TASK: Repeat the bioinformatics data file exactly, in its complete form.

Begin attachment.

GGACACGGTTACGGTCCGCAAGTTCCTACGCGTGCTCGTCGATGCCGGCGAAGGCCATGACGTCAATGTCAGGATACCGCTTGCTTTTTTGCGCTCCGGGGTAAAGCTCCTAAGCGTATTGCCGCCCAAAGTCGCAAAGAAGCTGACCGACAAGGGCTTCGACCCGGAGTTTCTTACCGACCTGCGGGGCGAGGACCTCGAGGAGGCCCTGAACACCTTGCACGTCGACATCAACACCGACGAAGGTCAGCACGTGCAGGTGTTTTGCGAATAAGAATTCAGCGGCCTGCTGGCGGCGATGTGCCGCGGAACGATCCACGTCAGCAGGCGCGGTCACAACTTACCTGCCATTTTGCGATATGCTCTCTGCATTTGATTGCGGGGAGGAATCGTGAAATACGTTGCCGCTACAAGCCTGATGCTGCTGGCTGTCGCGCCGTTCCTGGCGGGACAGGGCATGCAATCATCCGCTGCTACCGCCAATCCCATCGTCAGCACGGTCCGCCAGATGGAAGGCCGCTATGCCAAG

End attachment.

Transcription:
GGACACGGTTACGGTCCGCAAGTTCCTACGCGTGCTCGTCGATGCCGGCGAAGGCCATGACGTCAATGTCAGGATACCGCTTGCTTTTTTGCGCTCCGGGGTAAAGCTCCTAAGCGTATTGCCGCCCAAAGTCGCAAAGAAGCTGACCGACAAGGGCTTCGACCCGGAGTTTCTTACCGACCTGCGGGGCGAGGACCTCGAGGAGGCCCTGAACACCTTGCACGTCGACATCAACACCGACGAAGGTCAGCACGTGCAGGTGTTTTGCGAATAAGAATTCAGCGGCCTGCTGGCGGCGATGTGCCGCGGAACGATCCACGTCAGCAGGCGCGGTCACAACTTACCTGCCATTTTGCGATATGCTCTCTGCATTTGATTGCGGGGAGGAATCGTGAAATACGTTGCCGCTACAAGCCTGATGCTGCTGGCTGTCGCGCCGTTCCTGGCGGGACAGGGCATGCAATCATCCGCTGCTACCGCCAATCCCATCGTCAGCACGGTCCGCCAGATGGAAGGCCGCTATGCCAAG